More American households are owning their homes free and clear with the burden of paying a mortgage out of the picture, according to a new data analysis from Zillow, which reveals that 37% of homes in 2017 no longer had mortgages to pay.
Older homeowners especially are making headway on mortgage debt. Forty-one percent of homes owned by Baby Boomers were mortgage-free in 2017.
Baby Boomers who are in the 55-to-69 age group comprise about 33% of all homeowners and have had many years to pay off their mortgages and build wealth. There are almost twice as many Baby Boomers (25,661,552) as there are Millennials in the 25-to-39 age group (12,662,948).
Sixty-eight percent of adults 70 and older are mortgage-free, while 15.9% of Millennials are free and clear of mortgage payments. For younger homeowners, there are pros and cons to paying off a mortgage early, so it’s important to look at the big picture and trade-offs.
Zillow economist Jeff Tucker said it is becoming more prevalent for older adults to own their homes outright after paying off mortgages. While many Baby Boomers have a strong preference to age in place, Tucker said patterns strongly suggest a large majority of this age cohort will age out of homeownership, and a large number of Millennials who are renters will become homeowners.
“That’s assuming Baby Boomers will behave like previous generations as they age,” said Tucker. “But there is always a question of changing trends and whether this generation will behave a bit differently.”
According to Harvard University’s Joint Center for Housing Studies, “Accrued wealth provides financial stability for older adults, ensuring the means necessary to pay for day-to-day expenses as well as supportive services later in life. Homeownership is strongly associated with wealth, given that home equity contributes significantly to household balance sheets.”
For Baby Boomer households, downsizing or moving into rental units is likely. Tucker emphasizes that many older adults in need of long-term care eventually will find housing at assisted-living or other care facilities.
A growing number of older adults are choosing age-restricted housing, which includes senior apartments and independent living units as well as assisted-living facilities.
Student loan debt is a pressing issue for Millennials struggling for a foothold in the housing market.
“It’s not just the cost of the house that makes it hard to qualify for a mortgage,” said Tucker. “It’s also higher rates of student debt, which is adding to that debt-to-income ratio, and tighter credit standards. You need to go to pretty extensive lengths to verify your income, assets and your job to get into a home today.”
In addition, recent economic and housing market conditions have depressed homeownership rates among younger households, according to the Joint Center for Housing Studies, which found that “whether because of low incomes and savings, high levels of student debt, the rising cost of housing, or concerns about the riskiness of the investment, many potential first-time buyers have yet to own homes.”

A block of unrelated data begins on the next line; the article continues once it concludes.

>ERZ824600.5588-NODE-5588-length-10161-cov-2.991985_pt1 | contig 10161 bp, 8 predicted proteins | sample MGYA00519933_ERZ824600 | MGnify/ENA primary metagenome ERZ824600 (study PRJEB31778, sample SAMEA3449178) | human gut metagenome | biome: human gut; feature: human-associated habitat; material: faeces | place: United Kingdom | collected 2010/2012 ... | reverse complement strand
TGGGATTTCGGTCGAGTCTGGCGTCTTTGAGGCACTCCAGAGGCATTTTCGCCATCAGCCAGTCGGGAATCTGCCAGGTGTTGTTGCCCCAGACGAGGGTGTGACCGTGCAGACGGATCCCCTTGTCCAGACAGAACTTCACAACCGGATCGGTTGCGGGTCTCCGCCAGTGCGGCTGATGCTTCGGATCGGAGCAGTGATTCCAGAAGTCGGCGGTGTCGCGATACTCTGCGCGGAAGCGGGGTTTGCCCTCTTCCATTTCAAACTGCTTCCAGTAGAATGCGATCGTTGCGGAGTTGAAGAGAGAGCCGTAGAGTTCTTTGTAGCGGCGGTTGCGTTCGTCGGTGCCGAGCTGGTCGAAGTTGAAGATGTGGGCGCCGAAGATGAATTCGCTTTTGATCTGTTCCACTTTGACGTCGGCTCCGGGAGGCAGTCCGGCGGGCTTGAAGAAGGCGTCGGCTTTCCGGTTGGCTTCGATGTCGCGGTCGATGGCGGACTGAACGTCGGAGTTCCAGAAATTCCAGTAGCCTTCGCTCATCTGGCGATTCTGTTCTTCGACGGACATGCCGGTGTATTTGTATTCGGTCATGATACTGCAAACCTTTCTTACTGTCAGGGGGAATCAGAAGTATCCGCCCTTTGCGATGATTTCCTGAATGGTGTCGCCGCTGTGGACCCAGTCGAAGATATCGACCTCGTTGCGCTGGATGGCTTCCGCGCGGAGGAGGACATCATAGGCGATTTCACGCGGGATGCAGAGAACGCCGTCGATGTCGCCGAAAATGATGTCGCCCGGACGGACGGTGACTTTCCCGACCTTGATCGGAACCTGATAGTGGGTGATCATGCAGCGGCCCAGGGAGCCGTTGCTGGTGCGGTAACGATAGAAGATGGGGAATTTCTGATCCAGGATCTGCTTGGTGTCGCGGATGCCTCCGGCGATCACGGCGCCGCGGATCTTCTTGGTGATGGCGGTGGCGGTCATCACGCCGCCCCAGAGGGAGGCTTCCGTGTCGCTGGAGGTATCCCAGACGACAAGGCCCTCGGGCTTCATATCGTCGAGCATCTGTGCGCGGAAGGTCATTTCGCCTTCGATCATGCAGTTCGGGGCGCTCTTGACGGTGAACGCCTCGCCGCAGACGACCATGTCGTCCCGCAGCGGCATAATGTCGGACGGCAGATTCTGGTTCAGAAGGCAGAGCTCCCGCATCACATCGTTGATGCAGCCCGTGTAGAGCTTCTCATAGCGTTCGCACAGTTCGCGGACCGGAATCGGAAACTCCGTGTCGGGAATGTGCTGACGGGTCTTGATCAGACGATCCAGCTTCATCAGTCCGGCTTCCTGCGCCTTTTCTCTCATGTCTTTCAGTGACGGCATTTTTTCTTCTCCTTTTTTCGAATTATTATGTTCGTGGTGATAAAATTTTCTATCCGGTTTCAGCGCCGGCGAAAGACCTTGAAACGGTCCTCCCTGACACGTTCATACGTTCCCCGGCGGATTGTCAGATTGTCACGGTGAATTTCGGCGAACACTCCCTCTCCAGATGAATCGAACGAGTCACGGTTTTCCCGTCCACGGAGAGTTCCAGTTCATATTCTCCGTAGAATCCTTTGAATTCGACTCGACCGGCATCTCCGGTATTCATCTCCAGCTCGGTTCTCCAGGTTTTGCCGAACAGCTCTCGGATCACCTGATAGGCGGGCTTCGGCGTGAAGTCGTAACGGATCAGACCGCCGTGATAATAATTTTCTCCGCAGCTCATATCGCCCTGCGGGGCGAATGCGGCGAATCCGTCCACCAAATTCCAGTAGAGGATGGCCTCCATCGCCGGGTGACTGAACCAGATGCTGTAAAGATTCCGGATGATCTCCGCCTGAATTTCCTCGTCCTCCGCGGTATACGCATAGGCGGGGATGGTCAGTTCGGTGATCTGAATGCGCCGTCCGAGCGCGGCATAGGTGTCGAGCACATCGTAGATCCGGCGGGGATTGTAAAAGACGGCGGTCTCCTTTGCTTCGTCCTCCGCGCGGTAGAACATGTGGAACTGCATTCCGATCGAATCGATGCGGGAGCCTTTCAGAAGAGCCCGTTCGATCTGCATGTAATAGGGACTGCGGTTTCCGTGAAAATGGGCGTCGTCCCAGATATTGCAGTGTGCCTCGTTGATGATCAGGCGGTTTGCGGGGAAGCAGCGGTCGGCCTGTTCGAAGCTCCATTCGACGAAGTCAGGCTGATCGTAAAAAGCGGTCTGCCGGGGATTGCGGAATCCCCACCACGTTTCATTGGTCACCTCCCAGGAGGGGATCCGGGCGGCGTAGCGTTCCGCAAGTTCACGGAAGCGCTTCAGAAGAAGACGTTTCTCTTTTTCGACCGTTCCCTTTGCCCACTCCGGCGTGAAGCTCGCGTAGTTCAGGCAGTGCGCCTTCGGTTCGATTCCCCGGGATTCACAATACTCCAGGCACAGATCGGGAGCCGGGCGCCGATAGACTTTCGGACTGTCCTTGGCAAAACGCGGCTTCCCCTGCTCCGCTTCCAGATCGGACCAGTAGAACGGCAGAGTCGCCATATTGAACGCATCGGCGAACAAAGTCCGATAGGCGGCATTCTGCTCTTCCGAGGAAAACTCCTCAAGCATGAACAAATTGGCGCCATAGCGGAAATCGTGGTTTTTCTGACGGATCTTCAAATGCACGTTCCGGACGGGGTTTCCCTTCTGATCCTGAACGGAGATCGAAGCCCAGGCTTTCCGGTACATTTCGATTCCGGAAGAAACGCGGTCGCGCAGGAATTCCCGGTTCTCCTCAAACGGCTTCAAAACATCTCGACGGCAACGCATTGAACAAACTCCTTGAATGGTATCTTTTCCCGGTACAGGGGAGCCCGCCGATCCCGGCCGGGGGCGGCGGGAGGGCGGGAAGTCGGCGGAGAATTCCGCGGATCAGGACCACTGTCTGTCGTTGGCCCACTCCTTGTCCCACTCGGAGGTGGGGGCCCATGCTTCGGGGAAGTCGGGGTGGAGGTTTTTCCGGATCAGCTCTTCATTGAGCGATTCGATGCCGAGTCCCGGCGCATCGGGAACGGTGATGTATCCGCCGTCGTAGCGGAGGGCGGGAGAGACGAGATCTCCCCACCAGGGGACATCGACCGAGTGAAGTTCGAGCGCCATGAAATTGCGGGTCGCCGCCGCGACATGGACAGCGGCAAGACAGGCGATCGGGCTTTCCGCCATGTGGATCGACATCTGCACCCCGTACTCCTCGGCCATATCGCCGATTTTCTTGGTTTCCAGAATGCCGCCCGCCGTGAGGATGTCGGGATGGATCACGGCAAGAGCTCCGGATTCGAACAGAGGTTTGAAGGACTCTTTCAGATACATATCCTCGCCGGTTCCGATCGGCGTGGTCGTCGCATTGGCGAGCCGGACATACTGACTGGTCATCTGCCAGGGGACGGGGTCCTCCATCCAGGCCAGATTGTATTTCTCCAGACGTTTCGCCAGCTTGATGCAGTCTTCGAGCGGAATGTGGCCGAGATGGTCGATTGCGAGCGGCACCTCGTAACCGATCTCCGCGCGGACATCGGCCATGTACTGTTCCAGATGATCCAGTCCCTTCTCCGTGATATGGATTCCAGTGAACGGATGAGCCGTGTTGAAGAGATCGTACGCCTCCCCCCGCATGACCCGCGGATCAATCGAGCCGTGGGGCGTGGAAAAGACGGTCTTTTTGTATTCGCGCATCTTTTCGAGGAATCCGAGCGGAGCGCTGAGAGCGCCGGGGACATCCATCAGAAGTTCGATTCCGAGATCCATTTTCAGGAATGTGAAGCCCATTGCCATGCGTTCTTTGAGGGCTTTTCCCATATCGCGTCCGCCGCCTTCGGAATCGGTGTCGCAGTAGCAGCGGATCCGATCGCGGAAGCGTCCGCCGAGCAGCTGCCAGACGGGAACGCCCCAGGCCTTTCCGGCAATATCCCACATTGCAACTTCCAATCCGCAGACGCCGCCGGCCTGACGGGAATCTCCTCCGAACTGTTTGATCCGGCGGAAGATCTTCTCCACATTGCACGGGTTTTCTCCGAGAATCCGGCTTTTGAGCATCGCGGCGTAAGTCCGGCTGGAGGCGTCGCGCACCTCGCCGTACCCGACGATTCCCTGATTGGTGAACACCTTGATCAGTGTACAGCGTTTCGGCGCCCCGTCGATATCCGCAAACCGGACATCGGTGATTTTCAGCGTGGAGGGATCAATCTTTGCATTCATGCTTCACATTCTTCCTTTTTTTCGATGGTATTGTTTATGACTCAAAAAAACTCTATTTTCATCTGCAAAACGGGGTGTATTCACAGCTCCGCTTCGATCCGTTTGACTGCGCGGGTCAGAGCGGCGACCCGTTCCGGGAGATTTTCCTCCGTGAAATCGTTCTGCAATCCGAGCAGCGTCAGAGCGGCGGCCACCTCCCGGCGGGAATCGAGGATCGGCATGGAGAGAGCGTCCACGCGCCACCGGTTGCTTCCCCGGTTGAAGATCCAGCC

In the second quarter of 2019, the U.S. homeownership rate of 64.1% was down slightly from the rate in the first quarter (64.2%) and the same quarter a year earlier (64.3%), according to the U.S. Census Bureau.
The homeownership rate was highest in the Midwest (68%), followed by the South (66%), the Northeast (61.2%) and the West (59.3%). It was highest for the 65-plus age group (78%) and lowest for the segment under age 35 (36.4%).
In the years since the Great Recession, the homeownership rate for people under 35 has begun to tick upward.
“That’s some good news but it’s just the beginning of making up lost ground,” said Tucker.
Data analytics provider CoreLogic finds that home purchase activity is picking up among home buyers ages 18 to 44. Three cities in particular have shown significant increases in mortgage applications among this age group: Providence, Rhode Island (up 23.5 points), New Orleans (up 17.4 points) and Dayton, Ohio (up 16.6 points). Conversely, shares among these young buyers are decreasing in Tulsa, Oklahoma (-12.9 points), Oklahoma City (-11.6 points) and El Paso, Texas (-11.6 points).
States with lower home prices have a greater number of homes that are free of a mortgage.
West Virginia ranks in the top slot with 54% of mortgage-free homes, followed by Mississippi at 51% and Louisiana at 48%.
“The states with the lowest rates of mortgage-free homes are places with either less affordable homes, more of younger households relative to old ones, or both,” said Tucker.
“California has got the most expensive cities in the country, including San Jose, San Francisco, Los Angeles and smaller coastal towns,” Tucker said. “Even Sacramento is expensive nowadays in the scheme of things. Really expensive places make it hard for people to buy their homes outright. And it just takes longer to work down that mortgage, so I think that’s why we see a pretty low rate of free-and-clear homeownership there.”